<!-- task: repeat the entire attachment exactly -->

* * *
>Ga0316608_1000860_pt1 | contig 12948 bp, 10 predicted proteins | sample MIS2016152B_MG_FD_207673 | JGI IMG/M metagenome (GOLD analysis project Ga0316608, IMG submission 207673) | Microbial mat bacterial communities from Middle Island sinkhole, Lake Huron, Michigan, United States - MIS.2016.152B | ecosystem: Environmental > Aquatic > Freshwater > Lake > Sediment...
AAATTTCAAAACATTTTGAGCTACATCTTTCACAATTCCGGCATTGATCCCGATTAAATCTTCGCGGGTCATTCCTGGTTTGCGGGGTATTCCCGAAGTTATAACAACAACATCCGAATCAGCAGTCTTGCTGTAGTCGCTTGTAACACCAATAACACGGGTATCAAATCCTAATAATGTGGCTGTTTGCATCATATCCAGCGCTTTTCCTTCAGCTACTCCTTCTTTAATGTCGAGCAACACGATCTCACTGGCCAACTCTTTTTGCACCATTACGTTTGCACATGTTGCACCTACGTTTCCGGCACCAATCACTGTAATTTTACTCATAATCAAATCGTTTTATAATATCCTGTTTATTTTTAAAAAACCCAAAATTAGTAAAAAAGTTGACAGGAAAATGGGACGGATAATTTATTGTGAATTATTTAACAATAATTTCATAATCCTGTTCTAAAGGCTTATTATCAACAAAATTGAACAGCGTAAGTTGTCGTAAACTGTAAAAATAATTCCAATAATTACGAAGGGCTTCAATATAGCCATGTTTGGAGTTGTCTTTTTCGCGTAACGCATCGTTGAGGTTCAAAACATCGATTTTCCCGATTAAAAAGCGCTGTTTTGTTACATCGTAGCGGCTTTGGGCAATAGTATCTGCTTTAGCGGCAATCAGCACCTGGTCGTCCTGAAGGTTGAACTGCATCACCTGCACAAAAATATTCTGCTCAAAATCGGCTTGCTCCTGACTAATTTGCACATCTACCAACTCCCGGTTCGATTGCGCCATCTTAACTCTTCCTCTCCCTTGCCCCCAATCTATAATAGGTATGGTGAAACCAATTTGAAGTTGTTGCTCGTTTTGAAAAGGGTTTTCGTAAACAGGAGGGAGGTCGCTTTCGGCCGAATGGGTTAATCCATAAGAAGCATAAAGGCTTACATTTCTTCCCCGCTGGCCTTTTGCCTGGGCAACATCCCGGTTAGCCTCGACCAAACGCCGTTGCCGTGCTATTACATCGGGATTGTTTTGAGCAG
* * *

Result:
>Ga0316608_1000860_pt1 | contig 12948 bp, 10 predicted proteins | sample MIS2016152B_MG_FD_207673 | JGI IMG/M metagenome (GOLD analysis project Ga0316608, IMG submission 207673) | Microbial mat bacterial communities from Middle Island sinkhole, Lake Huron, Michigan, United States - MIS.2016.152B | ecosystem: Environmental > Aquatic > Freshwater > Lake > Sediment...
AAATTTCAAAACATTTTGAGCTACATCTTTCACAATTCCGGCATTGATCCCGATTAAATCTTCGCGGGTCATTCCTGGTTTGCGGGGTATTCCCGAAGTTATAACAACAACATCCGAATCAGCAGTCTTGCTGTAGTCGCTTGTAACACCAATAACACGGGTATCAAATCCTAATAATGTGGCTGTTTGCATCATATCCAGCGCTTTTCCTTCAGCTACTCCTTCTTTAATGTCGAGCAACACGATCTCACTGGCCAACTCTTTTTGCACCATTACGTTTGCACATGTTGCACCTACGTTTCCGGCACCAATCACTGTAATTTTACTCATAATCAAATCGTTTTATAATATCCTGTTTATTTTTAAAAAACCCAAAATTAGTAAAAAAGTTGACAGGAAAATGGGACGGATAATTTATTGTGAATTATTTAACAATAATTTCATAATCCTGTTCTAAAGGCTTATTATCAACAAAATTGAACAGCGTAAGTTGTCGTAAACTGTAAAAATAATTCCAATAATTACGAAGGGCTTCAATATAGCCATGTTTGGAGTTGTCTTTTTCGCGTAACGCATCGTTGAGGTTCAAAACATCGATTTTCCCGATTAAAAAGCGCTGTTTTGTTACATCGTAGCGGCTTTGGGCAATAGTATCTGCTTTAGCGGCAATCAGCACCTGGTCGTCCTGAAGGTTGAACTGCATCACCTGCACAAAAATATTCTGCTCAAAATCGGCTTGCTCCTGACTAATTTGCACATCTACCAACTCCCGGTTCGATTGCGCCATCTTAACTCTTCCTCTCCCTTGCCCCCAATCTATAATAGGTATGGTGAAACCAATTTGAAGTTGTTGCTCGTTTTGAAAAGGGTTTTCGTAAACAGGAGGGAGGTCGCTTTCGGCCGAATGGGTTAATCCATAAGAAGCATAAAGGCTTACATTTCTTCCCCGCTGGCCTTTTGCCTGGGCAACATCCCGGTTAGCCTCGACCAAACGCCGTTGCCGTGCTATTACATCGGGATTGTTTTGAGCAG